- OK.
- I'll say that.
- OK, well, don't say "no.
" Just say, "I'm entering an Alford plea.
" - All right.
- And then, he can say, "Do you understand that that's the equivalent - of a guilty plea?" - That's fine.
As long as the word "guilty" doesn't have to come out of my mouth Got it.
"I am entering an Alford plea.
" So, when he says, "Do you now personally plead guilty?" you say, "Your Honor, I am entering an Alford plea at this time.
" - OK.
- And then, I'm gonna ask him to say, "Do you understand that that's the equivalent of a" - Which is number D or something.
- Exactly.
You can say, "Your Honor, I'm entering an Alford guilty plea.
" - I'm just saying, "Alford plea.
" - "Alford plea"? OK.
Fair enough.
- I don't want that word out of my mouth.
- I understand.
All right.
"Do you now consider it to be in your best interest to plead guilty to the charge I just described?" - "Yes.
" 14 C.
- What? What is that one? "Do you now consider it to your interest to plead guilty Alford plea.
" Oh shit! Well, I have to answer that one, right? Well, you have to.
I mean, it's there.
- All right.
I understand that.
- OK.
So, we'll go over this with the judge - and Dornfried before - All right.
Right, beforehand, so everybody understands.
- [muttering] All right.
- Yep.
- All right? Yeah.
- We all get it, but Yeah, I understand.
Proving what actually happened is often impossible, so the best you can do is show that there's a reasonable doubt about a person's guilt.
It's rare that you could prove somebody innocent.
Sure, I want to know, because it's a mystery, and we all want to know how the mystery ends.
What happened? I can completely understand Michael's view of that, which is, "Hey, I lost the person in my life who I loved the most, and that's the only thing that really matters at the end of the day.
" But for the rest of us who are just observers, who are not participants, we want to know what happened.
If you ask me, "What's the most likely scenario?" I'd say it's a fall.
Can I rule out that it was an intruder? I can't.
No one can.
You can say there's no evidence of that.
But it's well known that the absence of evidence is not evidence of absence.
So, we don't know.
Can I say a hundred percent that it wasn't some raptor who flew down and inflicted those scalp wounds without causing a skull fracture or any brain injury? I can't say one way or the other.
[Michael whimpering over recording] What to do? [sobbing] Oh, honey.
Oh, no.
[call operator] Hello? [Michael whimpering, sobbing] Oh, God.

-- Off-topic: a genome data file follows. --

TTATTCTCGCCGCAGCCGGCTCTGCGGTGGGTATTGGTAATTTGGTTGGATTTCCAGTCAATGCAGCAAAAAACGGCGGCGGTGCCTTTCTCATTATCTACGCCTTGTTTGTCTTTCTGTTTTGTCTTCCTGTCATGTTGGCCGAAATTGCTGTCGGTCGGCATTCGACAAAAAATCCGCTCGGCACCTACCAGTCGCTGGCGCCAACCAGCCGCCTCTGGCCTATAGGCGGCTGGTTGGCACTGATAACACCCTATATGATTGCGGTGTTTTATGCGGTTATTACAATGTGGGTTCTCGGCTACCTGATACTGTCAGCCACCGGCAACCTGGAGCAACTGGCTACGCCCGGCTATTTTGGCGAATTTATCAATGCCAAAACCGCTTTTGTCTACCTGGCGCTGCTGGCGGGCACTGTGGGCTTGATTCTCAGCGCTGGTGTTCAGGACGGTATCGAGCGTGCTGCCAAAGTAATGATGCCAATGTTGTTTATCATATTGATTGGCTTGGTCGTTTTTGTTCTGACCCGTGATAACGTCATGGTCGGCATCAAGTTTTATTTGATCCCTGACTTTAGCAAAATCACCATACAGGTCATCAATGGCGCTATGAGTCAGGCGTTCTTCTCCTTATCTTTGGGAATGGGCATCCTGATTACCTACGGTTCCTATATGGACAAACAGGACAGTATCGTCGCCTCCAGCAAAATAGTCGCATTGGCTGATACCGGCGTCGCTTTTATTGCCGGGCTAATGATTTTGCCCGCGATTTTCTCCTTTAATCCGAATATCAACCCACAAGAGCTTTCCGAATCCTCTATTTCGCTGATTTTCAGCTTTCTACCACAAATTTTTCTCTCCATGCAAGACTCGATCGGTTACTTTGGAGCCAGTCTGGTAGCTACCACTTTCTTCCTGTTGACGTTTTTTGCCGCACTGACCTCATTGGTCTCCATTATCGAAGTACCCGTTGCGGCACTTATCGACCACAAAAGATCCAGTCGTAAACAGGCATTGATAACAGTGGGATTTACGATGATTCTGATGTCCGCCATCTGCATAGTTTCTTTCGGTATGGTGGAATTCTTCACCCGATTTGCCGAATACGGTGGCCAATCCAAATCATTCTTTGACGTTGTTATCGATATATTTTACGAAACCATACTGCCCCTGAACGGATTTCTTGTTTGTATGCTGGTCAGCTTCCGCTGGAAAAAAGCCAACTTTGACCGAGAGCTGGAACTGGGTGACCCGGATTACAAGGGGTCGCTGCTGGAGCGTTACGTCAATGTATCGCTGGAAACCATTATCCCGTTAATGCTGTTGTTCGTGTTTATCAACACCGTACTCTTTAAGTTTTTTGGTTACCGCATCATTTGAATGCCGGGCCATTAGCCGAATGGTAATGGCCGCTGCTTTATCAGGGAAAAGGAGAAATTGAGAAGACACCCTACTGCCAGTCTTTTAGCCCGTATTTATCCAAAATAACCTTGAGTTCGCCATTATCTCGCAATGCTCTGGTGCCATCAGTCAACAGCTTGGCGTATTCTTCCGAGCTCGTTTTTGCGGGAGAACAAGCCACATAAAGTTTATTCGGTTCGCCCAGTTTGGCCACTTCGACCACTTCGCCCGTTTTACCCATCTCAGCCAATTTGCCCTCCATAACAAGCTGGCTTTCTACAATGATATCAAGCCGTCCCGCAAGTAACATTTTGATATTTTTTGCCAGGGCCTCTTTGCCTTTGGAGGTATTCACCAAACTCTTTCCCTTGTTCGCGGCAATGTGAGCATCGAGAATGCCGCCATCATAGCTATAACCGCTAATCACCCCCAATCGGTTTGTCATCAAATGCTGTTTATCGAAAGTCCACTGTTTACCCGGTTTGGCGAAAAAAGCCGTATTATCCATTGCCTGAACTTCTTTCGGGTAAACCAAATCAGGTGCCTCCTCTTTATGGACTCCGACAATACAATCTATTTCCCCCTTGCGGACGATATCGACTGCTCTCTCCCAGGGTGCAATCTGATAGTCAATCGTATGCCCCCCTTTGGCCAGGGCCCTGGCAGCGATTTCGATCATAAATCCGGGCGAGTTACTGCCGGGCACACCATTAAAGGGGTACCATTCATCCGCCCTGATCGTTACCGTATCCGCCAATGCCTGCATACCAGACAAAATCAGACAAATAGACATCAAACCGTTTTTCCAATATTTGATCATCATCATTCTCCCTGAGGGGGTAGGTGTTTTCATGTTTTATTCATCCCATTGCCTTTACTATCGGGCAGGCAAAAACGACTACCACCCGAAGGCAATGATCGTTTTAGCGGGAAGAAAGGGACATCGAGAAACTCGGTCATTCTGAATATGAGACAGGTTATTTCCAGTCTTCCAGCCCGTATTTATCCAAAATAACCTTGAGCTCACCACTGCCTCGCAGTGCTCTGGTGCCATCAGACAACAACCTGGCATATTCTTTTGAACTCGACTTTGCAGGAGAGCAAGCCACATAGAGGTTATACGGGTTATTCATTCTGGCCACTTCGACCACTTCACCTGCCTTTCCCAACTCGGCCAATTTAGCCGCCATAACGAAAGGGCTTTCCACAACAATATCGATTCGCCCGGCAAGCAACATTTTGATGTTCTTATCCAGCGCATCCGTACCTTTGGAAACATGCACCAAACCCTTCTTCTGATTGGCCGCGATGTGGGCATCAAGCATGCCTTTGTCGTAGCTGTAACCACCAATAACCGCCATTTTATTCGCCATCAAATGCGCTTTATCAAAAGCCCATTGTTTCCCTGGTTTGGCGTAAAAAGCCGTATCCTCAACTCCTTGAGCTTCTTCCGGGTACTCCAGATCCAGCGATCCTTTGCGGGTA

[exhales] Uh, from that moment, it's it's really hard because there was just blood.
But I couldn't I don't think I focused so much on the blood.
Certainly, at first, the fact that she's lying there, uh, and I went and grabbed her, saw her and uh it was just That was worse than anything that I ever saw or did in war.
And then I ran up and got some towels to put under her head and whatnot.
Uh Called 911 or maybe I called 911 first.
I'm sure I called 911 first, and said that she's fallen down the stairs.
Uh Which is what I believed.
She's at the bottom of the stairs.
Well, she fell.
Uh [sighs] It was just this I mean, it's such a cliche, it's almost a euphemism.
I was in shock.
I was in shock.
I just couldn't believe it.
We had just talked, we just It was No, it was much worse than war, because in war, you expect things.
I mean, I can remember, during the Tet Offensive, you know? Terrible things happ Terrible things happened.
But you expect terrible things to happen in war.
You're ready for that.
You don't want it to happen.
When it happens, it's a shock, but nothing like this.
Uh Someone that you love, you were just with, you know, they're They're there.
And she was dying.
I knew that.
I could just tell that right away.
[sighs] And then I just don't really remember.
I mean, I just remember activity.
Sort of this white noise or white action that's going on in back of You know, people coming and going and Uh I don't know.
I guess it's the first time maybe the only time I guess it is the only time I've ever been just totally shocked and just not really there.
I mean, I went through some terrible things in war, but you're trained for that.
You know, you'd better call in the artillery, you'd better call in a medivac, you'd better do these things.
You know, you're trained to do these things because you know they can happen.
But this was something that's just I don't know.
I mean, I was just, you know, nobody trains you for that.
And I didn't, I didn't know what to do except call 911 and, thank God, uh, you know, Todd and, uh What was her name? Lovely girl.
Came within literally three or four minutes.
And, uh And then after that it was just it was just crazy.
So, that's all I can say.
I just remember being I guess for the first time in my life, just totally, completely overwhelmed, just shut down.
This is not It just wasn't It just wasn't right.
It just couldn't be.
But it was.
So, that's the best I can do, is to tell you I saw her and [sighs]I wasn't ready for that.
At all.